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Music Tourists Contribute £136m to Northern Ireland Economy

People travelling to attend concerts in Northern Ireland contributed £136m to the local economy last year, a new report suggests.

UK Music figures suggest around 270,000 “music tourists” travelled within or to Northern Ireland for live music.

Music tourism is defined as travelling to another city or town for a performance or festival.

Big names to play in Northern Ireland in 2022 included Billie Eilish and Ed Sheeran.

Iron Maiden, Westlife, Biffy Clyro, Little Mix and Sister Sledge also played in Northern Ireland last year.

According to UK Music’s just-published “Here, There and Everywhere” report, over one million people came to the UK from overseas in 2022 to attend a concert.

Another 13m music tourists travelled within the UK to attend gigs.

But the industry body’s report also includes a breakdown of music tourism in the different regions and nations.

It said that 250,000 people travelled to a different city or town within Northern Ireland to attend a live concert or festival in 2022, while 20,000 travelled to the country for music.

The report estimated that activity contributed £136m to the Northern Ireland economy and sustained around 1,280 jobs.

The UK Music study also highlighted other tourism connected to music including the Belfast Music Walking Tour.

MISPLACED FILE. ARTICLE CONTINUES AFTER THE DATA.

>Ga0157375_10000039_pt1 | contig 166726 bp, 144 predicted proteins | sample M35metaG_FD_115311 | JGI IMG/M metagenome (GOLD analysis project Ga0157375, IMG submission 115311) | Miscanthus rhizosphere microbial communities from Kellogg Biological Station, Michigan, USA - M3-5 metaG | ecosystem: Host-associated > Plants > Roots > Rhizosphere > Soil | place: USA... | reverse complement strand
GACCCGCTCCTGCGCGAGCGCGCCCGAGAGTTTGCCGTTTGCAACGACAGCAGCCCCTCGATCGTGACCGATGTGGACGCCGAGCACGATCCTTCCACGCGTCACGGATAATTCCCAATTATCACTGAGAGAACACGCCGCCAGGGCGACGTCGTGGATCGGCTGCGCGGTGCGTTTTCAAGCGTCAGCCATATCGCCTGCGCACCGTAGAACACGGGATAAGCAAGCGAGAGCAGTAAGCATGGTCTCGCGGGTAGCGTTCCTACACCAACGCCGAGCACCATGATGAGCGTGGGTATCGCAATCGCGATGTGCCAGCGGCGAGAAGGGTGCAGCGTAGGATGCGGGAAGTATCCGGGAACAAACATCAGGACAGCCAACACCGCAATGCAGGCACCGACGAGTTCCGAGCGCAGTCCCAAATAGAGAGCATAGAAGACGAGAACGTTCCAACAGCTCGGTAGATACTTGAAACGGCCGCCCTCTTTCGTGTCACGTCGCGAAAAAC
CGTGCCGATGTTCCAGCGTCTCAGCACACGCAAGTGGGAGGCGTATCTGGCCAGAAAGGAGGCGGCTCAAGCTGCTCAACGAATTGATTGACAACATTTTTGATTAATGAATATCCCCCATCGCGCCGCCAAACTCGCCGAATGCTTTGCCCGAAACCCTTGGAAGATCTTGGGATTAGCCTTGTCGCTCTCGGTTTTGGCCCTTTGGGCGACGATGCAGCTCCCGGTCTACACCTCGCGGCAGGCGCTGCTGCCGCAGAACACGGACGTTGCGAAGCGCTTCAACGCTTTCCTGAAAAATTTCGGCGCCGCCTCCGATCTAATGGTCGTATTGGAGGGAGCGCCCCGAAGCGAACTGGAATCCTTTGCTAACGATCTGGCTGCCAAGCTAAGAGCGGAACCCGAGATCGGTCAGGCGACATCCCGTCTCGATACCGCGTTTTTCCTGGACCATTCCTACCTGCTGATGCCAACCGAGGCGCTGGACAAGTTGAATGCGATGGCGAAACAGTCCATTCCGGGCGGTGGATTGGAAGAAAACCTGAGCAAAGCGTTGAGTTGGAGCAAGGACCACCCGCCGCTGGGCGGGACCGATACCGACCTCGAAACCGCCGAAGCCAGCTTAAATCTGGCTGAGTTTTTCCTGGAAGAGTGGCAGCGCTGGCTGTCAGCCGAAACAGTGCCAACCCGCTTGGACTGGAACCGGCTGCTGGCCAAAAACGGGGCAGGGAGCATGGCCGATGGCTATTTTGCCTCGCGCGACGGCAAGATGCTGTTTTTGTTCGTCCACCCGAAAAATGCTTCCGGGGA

The report also includes details of the methodology used by UK Music for their findings.

A domestic music tourist, for instance, is someone who “has travelled at least three time the average commute” to go to a concert or festival.

In the UK as a whole, that means a music tourist as someone who has travelled around 35 miles to attend a gig.

In Northern Ireland UK Music estimated that – on average at each concert – around two-thirds of attendees had travelled less that 35 miles while around 30% had travelled further than that.

They were then classed as “domestic tourists,” while the remaining 3% of the audience were foreign tourists.

The economic estimates in the UK Music report cover both direct and indirect spend.

“This includes ticket sales, food and beverage sales, merchandise, venue parking, camping fees, accommodation, travel, and additional spending outside of venues while visiting the UK for a live music event,” the report said.

In 2021 Belfast was awarded Unesco City of Music status by the United Nations – only the third city in the UK after Liverpool and Glasgow to receive the recognition.

But UK Music said there were also concerns for the live music industry going forward, with festivals and venues still hit hard by the aftermath of restrictions introduced during the Covid pandemic.

Separately, some bands and performers from the UK have also previously warned that the cost of touring Europe has increased post-Brexit.

Source : BBC